The world is in a state of chaos.
Devastating earthquake in Haiti… Wildfires decimating thousands of acres of forests in Israel… Taliban takeover of Afghanistan… Coronavirus and its various mutations wreaking global havoc…The “woke” culture shredding up the moral fibers of society right before our very eyes…
When is all this occurring? It is occurring now, during the month of Elul, when Hashem is closest to us, when He speaks to us most directly. Our sages tell us that on the Shabbos before Elul, when we bless the new moon, the fish in the sea tremble in anticipation of the coming day of judgement. But what exactly does this term “judgement” really mean and why does it seem that all of creation “gets it” except for us human beings?
The answer lies in the very nature of man and the nature of the world. Every created thing (except man), whether animate or inanimate, is keenly aware that its continued existence depends upon its lifeforce which comes from Hashem. Were it to choose to disconnect from Hashem, the Source of Life, that creature knows it would vaporize into nothingness.
We human beings are the only creatures with completely free choice. That free choice, however, can only occur within the framework of illusion. If we could see things clearly, as they really are, we would lose our free choice. We would see how disconnecting and pulling away from Hashem; giving the Yetzer Hara, the evil inclination, power over us; damages our bodies, our souls, and the world. This is the beauty of free choice; we are given the opportunity to make the proper decisions on our own and not sin.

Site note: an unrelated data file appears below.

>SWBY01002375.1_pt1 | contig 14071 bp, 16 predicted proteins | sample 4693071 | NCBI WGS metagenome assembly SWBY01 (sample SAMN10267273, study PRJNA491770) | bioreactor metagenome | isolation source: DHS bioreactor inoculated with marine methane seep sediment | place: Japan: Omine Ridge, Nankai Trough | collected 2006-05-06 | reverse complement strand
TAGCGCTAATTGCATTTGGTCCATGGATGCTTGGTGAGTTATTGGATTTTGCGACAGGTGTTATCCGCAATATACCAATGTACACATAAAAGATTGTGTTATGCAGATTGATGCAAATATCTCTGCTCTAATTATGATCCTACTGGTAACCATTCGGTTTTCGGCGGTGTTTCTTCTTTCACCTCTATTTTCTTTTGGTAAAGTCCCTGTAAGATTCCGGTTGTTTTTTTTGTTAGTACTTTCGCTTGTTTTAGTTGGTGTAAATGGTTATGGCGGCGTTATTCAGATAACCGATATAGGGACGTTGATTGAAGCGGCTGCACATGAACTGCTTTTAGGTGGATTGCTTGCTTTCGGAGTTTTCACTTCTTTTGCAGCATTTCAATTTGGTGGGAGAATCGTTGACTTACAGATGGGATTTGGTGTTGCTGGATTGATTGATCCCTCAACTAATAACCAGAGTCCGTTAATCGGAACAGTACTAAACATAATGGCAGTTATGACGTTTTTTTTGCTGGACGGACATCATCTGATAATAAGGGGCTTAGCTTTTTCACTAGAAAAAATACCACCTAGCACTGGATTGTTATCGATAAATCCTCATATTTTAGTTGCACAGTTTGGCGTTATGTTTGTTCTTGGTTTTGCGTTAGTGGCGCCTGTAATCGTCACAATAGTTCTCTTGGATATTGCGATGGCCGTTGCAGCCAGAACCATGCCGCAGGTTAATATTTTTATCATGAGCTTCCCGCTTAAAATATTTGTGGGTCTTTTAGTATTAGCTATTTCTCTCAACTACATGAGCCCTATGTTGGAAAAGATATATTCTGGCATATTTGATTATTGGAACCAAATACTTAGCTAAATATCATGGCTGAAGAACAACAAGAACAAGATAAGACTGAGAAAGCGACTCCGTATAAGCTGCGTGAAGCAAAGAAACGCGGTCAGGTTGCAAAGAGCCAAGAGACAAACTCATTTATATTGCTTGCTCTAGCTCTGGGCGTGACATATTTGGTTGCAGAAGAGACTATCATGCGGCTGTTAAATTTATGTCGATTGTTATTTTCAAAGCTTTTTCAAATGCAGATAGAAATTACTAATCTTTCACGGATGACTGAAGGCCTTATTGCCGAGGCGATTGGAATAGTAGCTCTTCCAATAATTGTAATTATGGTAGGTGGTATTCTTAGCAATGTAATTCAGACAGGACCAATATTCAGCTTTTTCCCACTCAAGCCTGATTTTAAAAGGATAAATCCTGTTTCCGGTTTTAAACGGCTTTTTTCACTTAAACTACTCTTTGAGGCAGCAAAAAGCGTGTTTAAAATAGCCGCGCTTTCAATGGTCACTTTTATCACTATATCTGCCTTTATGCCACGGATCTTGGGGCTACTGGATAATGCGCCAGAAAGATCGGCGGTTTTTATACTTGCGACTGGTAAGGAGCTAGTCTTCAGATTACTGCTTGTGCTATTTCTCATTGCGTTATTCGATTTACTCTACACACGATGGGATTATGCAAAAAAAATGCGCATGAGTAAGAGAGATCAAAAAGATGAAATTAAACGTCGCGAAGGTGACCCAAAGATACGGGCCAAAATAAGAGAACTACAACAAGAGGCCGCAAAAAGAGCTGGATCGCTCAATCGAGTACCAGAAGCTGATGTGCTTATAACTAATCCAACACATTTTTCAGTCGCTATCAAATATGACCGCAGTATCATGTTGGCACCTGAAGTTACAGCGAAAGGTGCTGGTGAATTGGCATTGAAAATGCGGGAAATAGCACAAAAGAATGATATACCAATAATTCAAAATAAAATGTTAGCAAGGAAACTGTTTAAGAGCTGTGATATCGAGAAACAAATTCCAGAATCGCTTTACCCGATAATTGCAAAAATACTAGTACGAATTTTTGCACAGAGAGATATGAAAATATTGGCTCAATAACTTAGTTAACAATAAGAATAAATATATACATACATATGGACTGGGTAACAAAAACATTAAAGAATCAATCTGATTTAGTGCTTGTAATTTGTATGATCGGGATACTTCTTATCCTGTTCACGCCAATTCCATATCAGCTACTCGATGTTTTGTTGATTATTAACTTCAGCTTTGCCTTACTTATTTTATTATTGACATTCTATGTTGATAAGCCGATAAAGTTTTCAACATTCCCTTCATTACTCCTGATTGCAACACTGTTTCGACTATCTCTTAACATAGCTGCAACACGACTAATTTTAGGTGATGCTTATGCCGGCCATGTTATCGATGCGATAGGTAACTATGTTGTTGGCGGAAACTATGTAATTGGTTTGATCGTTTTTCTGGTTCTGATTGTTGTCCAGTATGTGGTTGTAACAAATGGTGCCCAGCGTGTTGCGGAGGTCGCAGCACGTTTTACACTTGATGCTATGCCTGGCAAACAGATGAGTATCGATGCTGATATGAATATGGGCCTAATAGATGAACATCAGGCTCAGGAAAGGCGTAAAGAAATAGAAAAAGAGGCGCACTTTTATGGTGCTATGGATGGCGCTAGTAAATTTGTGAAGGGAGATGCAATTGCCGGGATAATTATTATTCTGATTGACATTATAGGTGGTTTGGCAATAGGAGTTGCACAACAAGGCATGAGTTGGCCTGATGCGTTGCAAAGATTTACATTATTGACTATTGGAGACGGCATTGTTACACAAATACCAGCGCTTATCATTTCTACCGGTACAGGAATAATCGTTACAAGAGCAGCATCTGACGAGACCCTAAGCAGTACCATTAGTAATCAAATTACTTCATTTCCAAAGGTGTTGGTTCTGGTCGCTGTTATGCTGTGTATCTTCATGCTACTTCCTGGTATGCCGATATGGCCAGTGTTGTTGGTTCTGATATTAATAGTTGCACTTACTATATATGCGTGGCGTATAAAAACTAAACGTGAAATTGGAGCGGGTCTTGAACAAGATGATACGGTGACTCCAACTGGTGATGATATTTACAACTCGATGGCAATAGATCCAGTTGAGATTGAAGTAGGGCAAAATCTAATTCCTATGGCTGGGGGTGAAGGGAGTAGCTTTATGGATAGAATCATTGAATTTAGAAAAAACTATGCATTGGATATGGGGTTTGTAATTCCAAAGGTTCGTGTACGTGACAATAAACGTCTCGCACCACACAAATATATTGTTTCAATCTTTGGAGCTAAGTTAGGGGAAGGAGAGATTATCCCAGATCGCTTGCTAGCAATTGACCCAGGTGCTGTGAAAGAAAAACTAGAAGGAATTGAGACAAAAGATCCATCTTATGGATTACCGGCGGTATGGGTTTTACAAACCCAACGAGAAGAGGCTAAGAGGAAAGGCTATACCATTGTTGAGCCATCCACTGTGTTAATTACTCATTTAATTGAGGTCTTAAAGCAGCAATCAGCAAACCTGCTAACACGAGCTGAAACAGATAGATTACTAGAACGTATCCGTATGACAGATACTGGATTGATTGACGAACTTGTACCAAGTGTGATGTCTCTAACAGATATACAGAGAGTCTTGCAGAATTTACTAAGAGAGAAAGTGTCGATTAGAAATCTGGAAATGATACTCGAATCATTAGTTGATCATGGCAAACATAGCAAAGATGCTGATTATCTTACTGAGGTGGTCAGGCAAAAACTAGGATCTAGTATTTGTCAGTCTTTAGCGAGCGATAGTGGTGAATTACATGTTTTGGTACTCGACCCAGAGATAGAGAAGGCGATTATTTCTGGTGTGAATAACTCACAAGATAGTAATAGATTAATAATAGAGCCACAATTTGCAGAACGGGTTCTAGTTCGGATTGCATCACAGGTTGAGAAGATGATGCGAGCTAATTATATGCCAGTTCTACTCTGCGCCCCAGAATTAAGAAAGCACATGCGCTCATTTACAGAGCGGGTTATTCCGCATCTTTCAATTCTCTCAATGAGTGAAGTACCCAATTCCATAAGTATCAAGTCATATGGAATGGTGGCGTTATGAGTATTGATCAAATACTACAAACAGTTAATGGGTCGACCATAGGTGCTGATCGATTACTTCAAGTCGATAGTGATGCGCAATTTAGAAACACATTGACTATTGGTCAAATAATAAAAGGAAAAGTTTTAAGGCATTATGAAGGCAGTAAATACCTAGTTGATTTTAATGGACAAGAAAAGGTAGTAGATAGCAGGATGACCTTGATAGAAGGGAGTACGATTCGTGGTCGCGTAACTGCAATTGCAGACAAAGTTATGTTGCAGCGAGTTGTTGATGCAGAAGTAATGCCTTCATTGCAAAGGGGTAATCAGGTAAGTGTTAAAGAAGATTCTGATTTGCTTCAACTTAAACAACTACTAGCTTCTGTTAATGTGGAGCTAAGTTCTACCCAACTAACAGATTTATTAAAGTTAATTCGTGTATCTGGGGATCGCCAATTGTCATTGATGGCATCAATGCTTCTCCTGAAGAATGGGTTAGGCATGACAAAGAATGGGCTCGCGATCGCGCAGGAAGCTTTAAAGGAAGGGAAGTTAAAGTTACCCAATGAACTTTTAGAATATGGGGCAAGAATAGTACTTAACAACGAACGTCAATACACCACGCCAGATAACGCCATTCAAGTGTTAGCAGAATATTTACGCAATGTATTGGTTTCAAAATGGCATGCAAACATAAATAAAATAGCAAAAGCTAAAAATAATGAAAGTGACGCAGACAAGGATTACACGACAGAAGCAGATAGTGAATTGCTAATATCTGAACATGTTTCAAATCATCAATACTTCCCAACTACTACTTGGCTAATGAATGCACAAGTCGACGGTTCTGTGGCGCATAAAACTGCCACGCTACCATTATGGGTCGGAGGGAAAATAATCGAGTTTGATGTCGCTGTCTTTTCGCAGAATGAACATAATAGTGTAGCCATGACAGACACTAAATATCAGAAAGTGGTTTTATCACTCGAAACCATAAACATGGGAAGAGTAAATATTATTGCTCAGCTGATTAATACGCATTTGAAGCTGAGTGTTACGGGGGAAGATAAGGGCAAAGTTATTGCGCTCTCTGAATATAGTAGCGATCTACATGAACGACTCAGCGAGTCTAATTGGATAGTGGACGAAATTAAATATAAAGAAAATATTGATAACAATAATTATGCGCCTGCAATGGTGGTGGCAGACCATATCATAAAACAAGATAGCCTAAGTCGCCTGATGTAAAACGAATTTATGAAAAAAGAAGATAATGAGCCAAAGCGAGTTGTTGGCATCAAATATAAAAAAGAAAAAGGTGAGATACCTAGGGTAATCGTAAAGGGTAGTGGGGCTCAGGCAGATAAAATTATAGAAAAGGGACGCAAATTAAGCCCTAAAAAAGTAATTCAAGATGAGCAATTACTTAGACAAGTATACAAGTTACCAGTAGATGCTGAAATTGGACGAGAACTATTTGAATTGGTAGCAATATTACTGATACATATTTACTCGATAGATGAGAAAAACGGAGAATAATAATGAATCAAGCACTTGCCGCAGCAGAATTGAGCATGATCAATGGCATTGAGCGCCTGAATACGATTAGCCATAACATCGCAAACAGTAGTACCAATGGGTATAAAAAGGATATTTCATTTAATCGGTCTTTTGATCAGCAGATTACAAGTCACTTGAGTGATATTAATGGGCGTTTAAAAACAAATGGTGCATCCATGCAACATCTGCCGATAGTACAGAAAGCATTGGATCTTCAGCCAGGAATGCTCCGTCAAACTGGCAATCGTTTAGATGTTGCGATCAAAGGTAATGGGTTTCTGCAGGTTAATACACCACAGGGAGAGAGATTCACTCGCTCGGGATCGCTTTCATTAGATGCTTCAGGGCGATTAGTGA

It is not just a coincidence that the Hebrew word for world, olam, comes from the root that means “hidden”, for the reality of Hashem sustaining the existence of every being is overlaid with layer upon layer of physicality and hedonism, effectively hiding the reality of Hashem from view. Unfortunately, the vast majority of people are so caught up in their day-to-day existence, worldly pleasures and egos, that they rarely consider what is hidden from view. Yet Hashem, our loving Father, in His great mercy, comes closer to us for one month of every year, urging us to wake up from the stupor, from the anesthesia, in which we got stuck. That month is Elul.
Circumcising Our Hearts
Our sages tell us that Elul is an acronym made from the first letters of the verse, “Ani L’dodi V’dodi Li – I am to my Beloved and my Beloved is to me” (Shir HaShirim 6:3), an indication of the close relationship that we aspire to have with Hashem during this month. Another verse brought down, also an acronym, even more profoundly alludes to the power of Elul: “…and He will circumcise your heart and the heart of your offspring” (Devarim 30:6). How do we understand what the Torah is saying, since circumcision is associated with the removal of the foreskin with which a baby boy is born and not the human heart? Is the Torah telling us to have open heart surgery and remove the pericardium, the thin membranous sac that envelops our hearts? Hardly!
The Ramban comments on this verse: Circumcision of the heart indicates a change in our human existence – the removal of the Yetzer Hara. This is the vision of the era of Moshiach, the days of the final redemption, when we will have no inclination for rebellion or vice, when mankind will live in harmony and with Hashem, when no inner struggle will divert our energies from the true goal of spiritual life. Our desire to return to Hashem will facilitate the removal of the factors which take us away from Him, as the Gemara (Menachos 29:2) tell us “One who is ready to purify himself, will be helped from Above.”